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Tips on finding a document
To enter a query, type in a few descriptive words and press the "
Enter" key, or click on the "
Search" button, for a list of relevant documents. Since the search engine only returns documents that contain all the words in your query, refining or narrowing your search is as simple as adding more words to the search terms you have already entered. Your new query will return a smaller subset of the pages the search engine found for your original, broader query.
Choosing Key Words
For best results, it is important to choose your key words wisely. Keep the following tips in mind:
- Try the obvious first. If, for example, you are looking for regulations, enter the title of the regulations rather than just subjects like immigration or environment.
- Use words likely to appear on Web sites with the information you want. For example, entering "
bridges in Ontario" gets better results than "
bridge that crosses over the river in my province."
- Make key words as specific as possible. For example, entering "
Supplementary letters patent" gets more relevant results than "
By default, the search engine only returns pages that include all of your search terms. There is no need to include "
and" between terms. Keep in mind that the order in which the terms are typed will affect the search results. To restrict a search further, just include more terms. For example, to find notices concerning the relocation of a head office of a certain company, such as ABC Enterprise of Canada Inc., type "
ABC Enterprise relocation."
Automatic Exclusion of Common Words
The search engine ignores common words and characters such as "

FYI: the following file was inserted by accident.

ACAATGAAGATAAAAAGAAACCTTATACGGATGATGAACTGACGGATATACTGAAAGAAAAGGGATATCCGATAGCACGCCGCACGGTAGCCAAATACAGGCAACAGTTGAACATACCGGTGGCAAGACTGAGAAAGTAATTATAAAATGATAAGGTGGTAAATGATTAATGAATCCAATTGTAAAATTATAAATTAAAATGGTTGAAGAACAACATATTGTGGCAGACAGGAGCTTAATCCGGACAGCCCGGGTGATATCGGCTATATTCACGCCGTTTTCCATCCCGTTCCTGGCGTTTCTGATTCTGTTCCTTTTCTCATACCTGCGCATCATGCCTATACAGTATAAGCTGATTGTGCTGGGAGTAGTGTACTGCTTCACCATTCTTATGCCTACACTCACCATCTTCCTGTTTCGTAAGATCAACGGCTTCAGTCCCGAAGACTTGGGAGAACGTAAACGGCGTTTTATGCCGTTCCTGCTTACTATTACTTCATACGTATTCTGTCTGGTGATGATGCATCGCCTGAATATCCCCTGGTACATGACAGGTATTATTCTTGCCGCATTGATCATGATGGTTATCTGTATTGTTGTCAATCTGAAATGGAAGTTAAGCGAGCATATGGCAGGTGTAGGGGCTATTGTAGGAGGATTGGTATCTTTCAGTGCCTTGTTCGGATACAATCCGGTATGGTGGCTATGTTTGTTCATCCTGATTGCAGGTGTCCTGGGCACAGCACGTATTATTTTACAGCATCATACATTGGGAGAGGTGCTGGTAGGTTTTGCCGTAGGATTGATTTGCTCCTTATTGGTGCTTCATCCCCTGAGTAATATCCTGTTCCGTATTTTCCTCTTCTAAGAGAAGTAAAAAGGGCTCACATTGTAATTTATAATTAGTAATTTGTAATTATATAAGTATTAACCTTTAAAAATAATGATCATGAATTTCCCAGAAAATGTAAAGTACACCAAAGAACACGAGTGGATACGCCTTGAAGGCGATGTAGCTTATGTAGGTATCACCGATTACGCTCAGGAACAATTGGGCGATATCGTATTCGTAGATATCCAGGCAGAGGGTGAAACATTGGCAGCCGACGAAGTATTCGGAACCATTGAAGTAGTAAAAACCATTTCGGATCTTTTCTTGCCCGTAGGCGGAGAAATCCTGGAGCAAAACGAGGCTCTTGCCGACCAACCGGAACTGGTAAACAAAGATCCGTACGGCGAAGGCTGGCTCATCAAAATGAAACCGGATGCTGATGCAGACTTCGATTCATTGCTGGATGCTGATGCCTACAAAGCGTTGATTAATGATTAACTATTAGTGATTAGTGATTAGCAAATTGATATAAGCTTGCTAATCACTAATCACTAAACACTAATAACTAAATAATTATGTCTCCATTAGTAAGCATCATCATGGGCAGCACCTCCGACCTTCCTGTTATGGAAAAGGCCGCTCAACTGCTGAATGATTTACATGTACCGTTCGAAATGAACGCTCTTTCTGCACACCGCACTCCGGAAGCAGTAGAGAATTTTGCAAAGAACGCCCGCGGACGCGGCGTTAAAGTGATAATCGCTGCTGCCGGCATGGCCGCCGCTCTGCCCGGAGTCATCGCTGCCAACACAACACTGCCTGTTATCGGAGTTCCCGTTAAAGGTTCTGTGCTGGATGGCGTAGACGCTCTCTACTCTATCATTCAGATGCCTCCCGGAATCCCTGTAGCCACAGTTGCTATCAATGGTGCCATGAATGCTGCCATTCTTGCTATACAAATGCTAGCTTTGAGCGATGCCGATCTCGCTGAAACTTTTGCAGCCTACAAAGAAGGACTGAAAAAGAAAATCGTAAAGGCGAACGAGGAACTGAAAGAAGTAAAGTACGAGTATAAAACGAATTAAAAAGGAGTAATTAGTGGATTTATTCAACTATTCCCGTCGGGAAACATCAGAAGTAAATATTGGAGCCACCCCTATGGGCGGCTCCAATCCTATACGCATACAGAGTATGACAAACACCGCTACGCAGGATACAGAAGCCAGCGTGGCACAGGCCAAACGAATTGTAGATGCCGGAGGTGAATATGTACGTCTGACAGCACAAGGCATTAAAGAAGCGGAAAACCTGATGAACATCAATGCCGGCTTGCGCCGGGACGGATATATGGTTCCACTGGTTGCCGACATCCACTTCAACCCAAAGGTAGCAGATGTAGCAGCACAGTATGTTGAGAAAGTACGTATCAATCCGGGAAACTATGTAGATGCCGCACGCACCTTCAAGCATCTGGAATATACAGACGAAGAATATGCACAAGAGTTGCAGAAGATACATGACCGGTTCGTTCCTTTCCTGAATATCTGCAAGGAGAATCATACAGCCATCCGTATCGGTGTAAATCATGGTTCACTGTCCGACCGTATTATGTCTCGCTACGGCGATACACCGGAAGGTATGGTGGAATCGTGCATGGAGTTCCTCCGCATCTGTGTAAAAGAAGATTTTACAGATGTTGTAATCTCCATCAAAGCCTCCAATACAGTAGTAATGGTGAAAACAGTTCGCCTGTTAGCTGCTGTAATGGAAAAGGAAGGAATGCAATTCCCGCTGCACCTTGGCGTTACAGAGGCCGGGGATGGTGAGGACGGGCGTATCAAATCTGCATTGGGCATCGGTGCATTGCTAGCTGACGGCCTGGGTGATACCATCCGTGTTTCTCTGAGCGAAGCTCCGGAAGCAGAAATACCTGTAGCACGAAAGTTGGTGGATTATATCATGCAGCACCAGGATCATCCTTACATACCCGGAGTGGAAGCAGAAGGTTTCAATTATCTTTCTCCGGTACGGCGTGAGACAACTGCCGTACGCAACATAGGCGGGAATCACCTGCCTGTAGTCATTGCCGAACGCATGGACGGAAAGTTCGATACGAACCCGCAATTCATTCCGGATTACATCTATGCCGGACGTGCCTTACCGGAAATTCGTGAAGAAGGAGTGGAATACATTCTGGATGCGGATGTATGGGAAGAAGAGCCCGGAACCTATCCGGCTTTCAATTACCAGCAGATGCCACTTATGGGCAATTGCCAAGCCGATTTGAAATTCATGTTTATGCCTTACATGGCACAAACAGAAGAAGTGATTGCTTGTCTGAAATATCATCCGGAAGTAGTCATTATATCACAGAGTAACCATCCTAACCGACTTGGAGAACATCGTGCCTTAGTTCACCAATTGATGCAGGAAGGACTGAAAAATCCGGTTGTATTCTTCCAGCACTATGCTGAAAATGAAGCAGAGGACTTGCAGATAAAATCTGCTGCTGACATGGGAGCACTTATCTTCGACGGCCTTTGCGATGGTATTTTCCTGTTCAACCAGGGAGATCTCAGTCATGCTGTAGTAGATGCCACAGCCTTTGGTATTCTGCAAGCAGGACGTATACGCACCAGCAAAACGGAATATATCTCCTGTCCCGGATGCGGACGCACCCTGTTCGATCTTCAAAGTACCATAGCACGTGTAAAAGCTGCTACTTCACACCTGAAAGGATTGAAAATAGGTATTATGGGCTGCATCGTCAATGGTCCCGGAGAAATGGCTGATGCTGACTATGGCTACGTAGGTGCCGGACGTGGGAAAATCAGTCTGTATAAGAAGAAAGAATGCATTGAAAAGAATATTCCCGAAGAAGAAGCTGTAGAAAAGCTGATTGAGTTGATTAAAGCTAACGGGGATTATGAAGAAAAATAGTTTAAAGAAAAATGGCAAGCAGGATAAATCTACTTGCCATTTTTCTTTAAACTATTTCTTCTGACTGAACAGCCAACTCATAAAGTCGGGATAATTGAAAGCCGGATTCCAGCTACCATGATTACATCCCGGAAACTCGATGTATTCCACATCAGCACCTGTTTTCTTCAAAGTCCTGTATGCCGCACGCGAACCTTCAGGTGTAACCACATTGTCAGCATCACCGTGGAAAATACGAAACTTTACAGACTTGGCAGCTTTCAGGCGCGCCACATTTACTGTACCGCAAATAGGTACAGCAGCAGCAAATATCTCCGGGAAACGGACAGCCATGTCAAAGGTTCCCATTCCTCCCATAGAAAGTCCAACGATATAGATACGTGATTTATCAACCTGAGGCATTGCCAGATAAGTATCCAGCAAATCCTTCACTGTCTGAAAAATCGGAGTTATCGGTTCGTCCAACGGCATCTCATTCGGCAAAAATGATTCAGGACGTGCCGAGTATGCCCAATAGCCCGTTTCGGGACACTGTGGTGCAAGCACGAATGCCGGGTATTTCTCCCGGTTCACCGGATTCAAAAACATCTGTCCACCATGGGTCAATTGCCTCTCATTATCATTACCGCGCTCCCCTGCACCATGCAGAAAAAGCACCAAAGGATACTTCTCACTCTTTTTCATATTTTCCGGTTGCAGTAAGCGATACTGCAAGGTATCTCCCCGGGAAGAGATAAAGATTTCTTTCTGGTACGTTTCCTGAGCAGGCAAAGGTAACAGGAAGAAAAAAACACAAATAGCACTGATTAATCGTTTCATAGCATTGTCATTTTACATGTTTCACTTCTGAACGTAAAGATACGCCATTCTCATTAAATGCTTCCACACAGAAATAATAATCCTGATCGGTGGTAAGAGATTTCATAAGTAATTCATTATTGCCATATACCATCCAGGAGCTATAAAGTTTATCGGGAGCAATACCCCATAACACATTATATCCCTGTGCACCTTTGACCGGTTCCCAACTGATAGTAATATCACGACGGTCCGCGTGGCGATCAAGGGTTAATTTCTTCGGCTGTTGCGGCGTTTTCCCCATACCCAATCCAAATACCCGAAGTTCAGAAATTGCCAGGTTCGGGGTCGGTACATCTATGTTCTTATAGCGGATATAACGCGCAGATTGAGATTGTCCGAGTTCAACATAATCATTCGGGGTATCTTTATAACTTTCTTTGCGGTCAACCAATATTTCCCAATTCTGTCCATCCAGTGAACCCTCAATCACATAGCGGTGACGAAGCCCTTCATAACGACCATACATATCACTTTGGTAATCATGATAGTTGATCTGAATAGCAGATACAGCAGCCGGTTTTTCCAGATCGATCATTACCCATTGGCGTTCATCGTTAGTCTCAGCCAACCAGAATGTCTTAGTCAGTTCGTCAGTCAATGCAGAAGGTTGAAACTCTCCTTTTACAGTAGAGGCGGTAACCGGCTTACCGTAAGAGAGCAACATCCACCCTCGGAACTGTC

where" and "
how," as well as certain single digits and single letters, because they tend to slow down your search without improving the results. The search engine will indicate if a common word has been excluded by displaying details on the results page below the search box.
If a common word is essential to obtain the results you want, you can include it by putting a "
+" sign in front of it. Be sure to include a space before the "
+" sign. For example, to search for ABC Railway Company I, type "
ABC Railway Company +I."
Another method for doing this is by conducting a phrase search, which means putting quotation marks around two or more words. Common words in a phrase search such as "
where are you" are included in the search. For example, to search for ABC Railway Company I, type "
ABC Railway Company I."
Searches are NOT case sensitive. All letters, regardless of how you type them, will be understood as lower case. For example, searches for "
northwest territories," "
Northwest Territories," and "
nORthWesT TeRritoRIEs" will all return the same results.
Word Variations (stemming)
To provide the most accurate results, the search engine does not use "
stemming" or support "
wildcard" searches. In other words, it searches for the exact words that you enter in the search box. For example, searching for "
tax" or "
tax*" will not yield "
taxes" or "
taxation." If in doubt, try both forms: "
tax" and "
Tips on finding a document after performing a search
If you are looking for proposed regulations: open files starting with "
regX-eng.html" or "
If you are looking for official regulations: open files starting with "
sor-dorsXXXX-eng.html" or "
si-trXX-eng.html" or "
If you are looking for notices published by federal government departments: open files starting with "
notice-avis-eng.html" or "
If you are looking for notices published by federal government agencies: open files starting with "
commis-eng.html" or "
If you are looking for notices published by the governor general: open files starting with "
gh-rg-eng.html" or "
If you are looking for notices published by private sector companies or by provincial and municipal governments: open files starting with "
misc-divers-eng.html" or "
If you are looking for notices published by the House of Commons or the Senate and/or notices published under the Canada Elections Act: open files starting with "
parliament-parlement-eng.html" or "
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